Progress on trade liberalization has been stymied by the currentcontroversy over whether labor and environmental standards shouldbe enforced through trade sanctions. Advocates of sanctions insistthat future trade agreements, including trade promotion authority,contain such standards enforced by the threat of sanctions, but theuse of sanctions would be counterproductive and would virtuallyrule out future regional and multilateral trade agreements.
The argument for “enforceable” labor and environmental standardsis based on the myth that nations are engaged in a regulatory “raceto the bottom, but the evidence fails to support that thesis.Nations with low standards do not gain a larger share of foreigndirect investment or export markets. In fact, the large majority ofthe world’s trade and foreign investment flows between advanced,high-standard economies.
In reality, openness to trade and investment promotesdevelopment and higher incomes, which enable less developedcountries to raise their labor and environmental standards. Thatexplains why nations that are open to the global economy enjoy thehighest incomes and also maintain the highest labor andenvironmental standards.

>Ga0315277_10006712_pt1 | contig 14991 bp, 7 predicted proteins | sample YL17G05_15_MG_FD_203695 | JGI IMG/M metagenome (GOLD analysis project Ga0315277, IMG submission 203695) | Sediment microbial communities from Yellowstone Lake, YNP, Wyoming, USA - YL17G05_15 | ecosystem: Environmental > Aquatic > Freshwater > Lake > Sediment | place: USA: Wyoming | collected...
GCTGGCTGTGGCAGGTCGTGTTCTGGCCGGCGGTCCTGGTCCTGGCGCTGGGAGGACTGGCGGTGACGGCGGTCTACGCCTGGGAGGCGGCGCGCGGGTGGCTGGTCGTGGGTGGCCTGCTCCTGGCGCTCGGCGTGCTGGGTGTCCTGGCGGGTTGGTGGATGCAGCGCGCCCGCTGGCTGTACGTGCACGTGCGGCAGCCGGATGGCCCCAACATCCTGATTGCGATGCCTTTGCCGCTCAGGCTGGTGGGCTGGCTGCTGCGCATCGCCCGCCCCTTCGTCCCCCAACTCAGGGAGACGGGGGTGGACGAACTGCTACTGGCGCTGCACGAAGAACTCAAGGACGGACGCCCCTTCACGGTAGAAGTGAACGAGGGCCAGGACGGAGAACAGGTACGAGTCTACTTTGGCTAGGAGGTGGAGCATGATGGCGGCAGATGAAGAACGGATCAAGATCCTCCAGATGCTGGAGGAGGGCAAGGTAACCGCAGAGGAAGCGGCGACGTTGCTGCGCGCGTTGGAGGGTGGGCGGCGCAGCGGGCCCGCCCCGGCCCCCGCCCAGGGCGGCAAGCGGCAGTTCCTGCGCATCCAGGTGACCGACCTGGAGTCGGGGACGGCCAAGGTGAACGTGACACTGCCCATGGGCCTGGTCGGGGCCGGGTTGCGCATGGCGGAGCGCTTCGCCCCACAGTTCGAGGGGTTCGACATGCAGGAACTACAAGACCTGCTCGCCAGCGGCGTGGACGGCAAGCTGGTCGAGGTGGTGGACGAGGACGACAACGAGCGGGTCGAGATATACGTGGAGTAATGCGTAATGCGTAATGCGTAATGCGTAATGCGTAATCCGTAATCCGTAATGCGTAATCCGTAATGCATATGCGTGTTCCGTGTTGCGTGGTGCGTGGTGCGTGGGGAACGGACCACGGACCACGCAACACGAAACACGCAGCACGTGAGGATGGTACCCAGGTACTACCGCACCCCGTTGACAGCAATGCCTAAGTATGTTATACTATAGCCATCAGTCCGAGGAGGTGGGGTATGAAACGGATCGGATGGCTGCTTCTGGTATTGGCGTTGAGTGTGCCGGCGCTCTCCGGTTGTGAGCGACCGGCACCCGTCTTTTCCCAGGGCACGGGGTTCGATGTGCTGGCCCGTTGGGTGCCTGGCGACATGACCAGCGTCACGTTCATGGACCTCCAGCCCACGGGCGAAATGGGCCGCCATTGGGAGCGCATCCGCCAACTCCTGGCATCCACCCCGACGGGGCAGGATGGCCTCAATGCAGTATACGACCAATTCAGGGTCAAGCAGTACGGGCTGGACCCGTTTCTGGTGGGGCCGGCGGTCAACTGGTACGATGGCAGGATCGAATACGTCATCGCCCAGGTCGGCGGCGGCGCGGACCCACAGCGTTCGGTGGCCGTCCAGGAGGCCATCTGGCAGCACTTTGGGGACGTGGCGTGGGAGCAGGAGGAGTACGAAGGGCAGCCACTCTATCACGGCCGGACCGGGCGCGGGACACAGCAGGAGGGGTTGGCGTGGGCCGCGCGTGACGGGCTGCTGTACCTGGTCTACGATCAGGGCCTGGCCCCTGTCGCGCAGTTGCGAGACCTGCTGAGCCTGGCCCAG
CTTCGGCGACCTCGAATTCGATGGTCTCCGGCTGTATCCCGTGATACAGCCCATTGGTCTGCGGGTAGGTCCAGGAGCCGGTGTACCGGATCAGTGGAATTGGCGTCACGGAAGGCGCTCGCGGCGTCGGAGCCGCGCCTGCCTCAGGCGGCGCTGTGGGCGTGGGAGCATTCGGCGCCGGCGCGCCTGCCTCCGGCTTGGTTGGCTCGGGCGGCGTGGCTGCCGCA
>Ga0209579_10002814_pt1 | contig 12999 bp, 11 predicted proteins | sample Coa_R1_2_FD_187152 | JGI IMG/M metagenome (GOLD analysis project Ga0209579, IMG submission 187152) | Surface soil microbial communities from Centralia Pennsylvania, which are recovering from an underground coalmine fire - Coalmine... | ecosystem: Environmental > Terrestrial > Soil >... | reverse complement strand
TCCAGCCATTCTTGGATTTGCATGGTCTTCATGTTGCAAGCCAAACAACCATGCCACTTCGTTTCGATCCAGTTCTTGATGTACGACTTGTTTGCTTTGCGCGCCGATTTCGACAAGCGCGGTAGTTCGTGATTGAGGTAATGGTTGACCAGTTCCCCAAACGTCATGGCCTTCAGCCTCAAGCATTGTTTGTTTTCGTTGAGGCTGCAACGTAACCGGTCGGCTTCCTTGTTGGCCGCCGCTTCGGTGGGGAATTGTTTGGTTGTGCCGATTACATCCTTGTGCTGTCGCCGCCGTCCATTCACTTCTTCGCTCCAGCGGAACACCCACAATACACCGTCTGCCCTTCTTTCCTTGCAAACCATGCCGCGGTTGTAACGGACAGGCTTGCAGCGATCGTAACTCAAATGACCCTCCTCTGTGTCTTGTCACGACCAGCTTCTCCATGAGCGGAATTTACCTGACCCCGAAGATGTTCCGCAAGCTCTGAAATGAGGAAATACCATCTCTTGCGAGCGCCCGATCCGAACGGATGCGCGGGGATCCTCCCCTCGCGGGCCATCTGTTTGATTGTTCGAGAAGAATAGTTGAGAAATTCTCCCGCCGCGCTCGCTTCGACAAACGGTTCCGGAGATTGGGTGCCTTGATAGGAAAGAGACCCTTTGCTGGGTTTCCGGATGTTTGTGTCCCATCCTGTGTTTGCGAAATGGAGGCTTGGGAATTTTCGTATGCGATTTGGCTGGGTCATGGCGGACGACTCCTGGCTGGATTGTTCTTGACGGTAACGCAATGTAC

Sanctions deprive poor countries of the international trade andinvestment opportunities they need to raise overall livingstandards. Sanctions tend to strike at the very export industriesin less‐developed countries that typically pay the highest wagesand maintain the highest standards, forcing production andemployment into less‐globalized sectors where wages and standardsare almost always lower. Sanctions also damage America’s economicinterests by sabotaging regional and multilateral tradenegotiations.
If the U.S. government wants to encourage higher labor andenvironmental standards abroad, its most important policy should beto encourage free trade and investment flows so that low‐standardcountries can develop more rapidly.